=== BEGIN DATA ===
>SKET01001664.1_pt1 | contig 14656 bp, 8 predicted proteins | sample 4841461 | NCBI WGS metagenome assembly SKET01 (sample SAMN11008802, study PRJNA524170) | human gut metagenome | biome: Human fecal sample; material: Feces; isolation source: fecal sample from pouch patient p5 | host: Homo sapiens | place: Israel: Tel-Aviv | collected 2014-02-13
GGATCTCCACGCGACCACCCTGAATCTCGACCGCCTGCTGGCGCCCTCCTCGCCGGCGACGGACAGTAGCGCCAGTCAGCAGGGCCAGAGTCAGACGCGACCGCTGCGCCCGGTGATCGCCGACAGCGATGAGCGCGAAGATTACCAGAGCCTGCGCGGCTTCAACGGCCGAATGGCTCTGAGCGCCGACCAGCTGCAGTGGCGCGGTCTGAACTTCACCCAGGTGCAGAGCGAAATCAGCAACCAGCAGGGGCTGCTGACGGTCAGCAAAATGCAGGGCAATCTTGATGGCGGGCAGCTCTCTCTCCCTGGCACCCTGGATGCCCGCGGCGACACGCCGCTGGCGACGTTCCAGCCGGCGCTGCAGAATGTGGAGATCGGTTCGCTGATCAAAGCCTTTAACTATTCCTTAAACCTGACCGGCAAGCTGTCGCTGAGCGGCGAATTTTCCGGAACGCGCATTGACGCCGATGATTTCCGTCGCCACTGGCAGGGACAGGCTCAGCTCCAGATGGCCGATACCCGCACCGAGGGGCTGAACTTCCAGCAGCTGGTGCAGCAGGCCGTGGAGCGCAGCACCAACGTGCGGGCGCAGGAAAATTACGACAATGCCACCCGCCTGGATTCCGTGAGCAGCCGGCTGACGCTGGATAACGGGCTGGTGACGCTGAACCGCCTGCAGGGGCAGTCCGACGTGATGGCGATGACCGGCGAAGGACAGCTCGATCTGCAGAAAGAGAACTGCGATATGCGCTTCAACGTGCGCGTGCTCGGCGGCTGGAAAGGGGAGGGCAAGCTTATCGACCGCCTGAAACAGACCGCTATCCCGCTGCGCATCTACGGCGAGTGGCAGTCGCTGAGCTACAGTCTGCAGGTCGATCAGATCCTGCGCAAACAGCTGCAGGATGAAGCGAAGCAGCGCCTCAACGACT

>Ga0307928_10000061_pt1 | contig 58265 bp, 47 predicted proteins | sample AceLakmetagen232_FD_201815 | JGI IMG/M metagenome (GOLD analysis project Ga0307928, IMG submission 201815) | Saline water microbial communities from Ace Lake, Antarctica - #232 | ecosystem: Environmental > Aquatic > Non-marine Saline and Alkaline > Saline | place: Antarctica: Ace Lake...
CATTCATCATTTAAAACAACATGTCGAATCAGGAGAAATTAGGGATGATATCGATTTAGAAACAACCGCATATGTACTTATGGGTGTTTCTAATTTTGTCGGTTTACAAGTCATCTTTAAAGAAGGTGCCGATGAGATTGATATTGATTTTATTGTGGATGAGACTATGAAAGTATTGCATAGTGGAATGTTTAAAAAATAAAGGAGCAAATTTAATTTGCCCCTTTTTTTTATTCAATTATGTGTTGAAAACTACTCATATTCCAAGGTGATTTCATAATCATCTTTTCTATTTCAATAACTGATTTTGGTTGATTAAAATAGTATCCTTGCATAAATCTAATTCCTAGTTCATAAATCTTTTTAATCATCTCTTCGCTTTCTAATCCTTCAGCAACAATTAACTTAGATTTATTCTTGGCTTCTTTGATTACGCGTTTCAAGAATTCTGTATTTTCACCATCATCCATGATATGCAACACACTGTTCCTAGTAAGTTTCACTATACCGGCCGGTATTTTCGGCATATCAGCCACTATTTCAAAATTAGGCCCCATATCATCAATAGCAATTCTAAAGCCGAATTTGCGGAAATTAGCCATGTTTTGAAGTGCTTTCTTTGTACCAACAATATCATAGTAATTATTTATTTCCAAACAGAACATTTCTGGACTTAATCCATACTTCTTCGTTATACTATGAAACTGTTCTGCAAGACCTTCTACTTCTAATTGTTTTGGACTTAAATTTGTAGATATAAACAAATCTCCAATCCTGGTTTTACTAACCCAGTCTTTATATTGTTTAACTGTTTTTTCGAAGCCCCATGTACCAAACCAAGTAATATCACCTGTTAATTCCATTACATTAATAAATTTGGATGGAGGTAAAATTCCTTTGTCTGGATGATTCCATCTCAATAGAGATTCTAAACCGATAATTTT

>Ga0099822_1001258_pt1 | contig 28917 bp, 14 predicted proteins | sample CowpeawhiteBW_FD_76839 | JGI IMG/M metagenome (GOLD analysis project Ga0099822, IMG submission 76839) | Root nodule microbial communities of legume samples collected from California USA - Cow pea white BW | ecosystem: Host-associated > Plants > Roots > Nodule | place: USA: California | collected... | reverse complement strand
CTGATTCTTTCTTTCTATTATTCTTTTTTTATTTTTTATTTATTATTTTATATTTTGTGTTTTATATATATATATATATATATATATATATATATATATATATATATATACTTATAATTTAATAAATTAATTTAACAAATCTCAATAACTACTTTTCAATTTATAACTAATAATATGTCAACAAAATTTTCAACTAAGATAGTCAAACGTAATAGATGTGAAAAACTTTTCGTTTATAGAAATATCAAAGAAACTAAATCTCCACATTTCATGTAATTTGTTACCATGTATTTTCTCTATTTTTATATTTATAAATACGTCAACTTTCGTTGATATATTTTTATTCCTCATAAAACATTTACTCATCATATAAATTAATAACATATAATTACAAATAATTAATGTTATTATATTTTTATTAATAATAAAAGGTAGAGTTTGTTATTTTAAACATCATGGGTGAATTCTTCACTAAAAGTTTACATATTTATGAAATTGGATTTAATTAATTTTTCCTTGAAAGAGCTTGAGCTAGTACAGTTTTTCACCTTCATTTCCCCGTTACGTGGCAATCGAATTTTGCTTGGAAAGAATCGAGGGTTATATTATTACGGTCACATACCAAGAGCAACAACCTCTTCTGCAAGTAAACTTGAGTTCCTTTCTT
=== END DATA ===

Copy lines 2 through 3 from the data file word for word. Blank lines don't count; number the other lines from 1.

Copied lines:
GGATCTCCACGCGACCACCCTGAATCTCGACCGCCTGCTGGCGCCCTCCTCGCCGGCGACGGACAGTAGCGCCAGTCAGCAGGGCCAGAGTCAGACGCGACCGCTGCGCCCGGTGATCGCCGACAGCGATGAGCGCGAAGATTACCAGAGCCTGCGCGGCTTCAACGGCCGAATGGCTCTGAGCGCCGACCAGCTGCAGTGGCGCGGTCTGAACTTCACCCAGGTGCAGAGCGAAATCAGCAACCAGCAGGGGCTGCTGACGGTCAGCAAAATGCAGGGCAATCTTGATGGCGGGCAGCTCTCTCTCCCTGGCACCCTGGATGCCCGCGGCGACACGCCGCTGGCGACGTTCCAGCCGGCGCTGCAGAATGTGGAGATCGGTTCGCTGATCAAAGCCTTTAACTATTCCTTAAACCTGACCGGCAAGCTGTCGCTGAGCGGCGAATTTTCCGGAACGCGCATTGACGCCGATGATTTCCGTCGCCACTGGCAGGGACAGGCTCAGCTCCAGATGGCCGATACCCGCACCGAGGGGCTGAACTTCCAGCAGCTGGTGCAGCAGGCCGTGGAGCGCAGCACCAACGTGCGGGCGCAGGAAAATTACGACAATGCCACCCGCCTGGATTCCGTGAGCAGCCGGCTGACGCTGGATAACGGGCTGGTGACGCTGAACCGCCTGCAGGGGCAGTCCGACGTGATGGCGATGACCGGCGAAGGACAGCTCGATCTGCAGAAAGAGAACTGCGATATGCGCTTCAACGTGCGCGTGCTCGGCGGCTGGAAAGGGGAGGGCAAGCTTATCGACCGCCTGAAACAGACCGCTATCCCGCTGCGCATCTACGGCGAGTGGCAGTCGCTGAGCTACAGTCTGCAGGTCGATCAGATCCTGCGCAAACAGCTGCAGGATGAAGCGAAGCAGCGCCTCAACGACT

>Ga0307928_10000061_pt1 | contig 58265 bp, 47 predicted proteins | sample AceLakmetagen232_FD_201815 | JGI IMG/M metagenome (GOLD analysis project Ga0307928, IMG submission 201815) | Saline water microbial communities from Ace Lake, Antarctica - #232 | ecosystem: Environmental > Aquatic > Non-marine Saline and Alkaline > Saline | place: Antarctica: Ace Lake...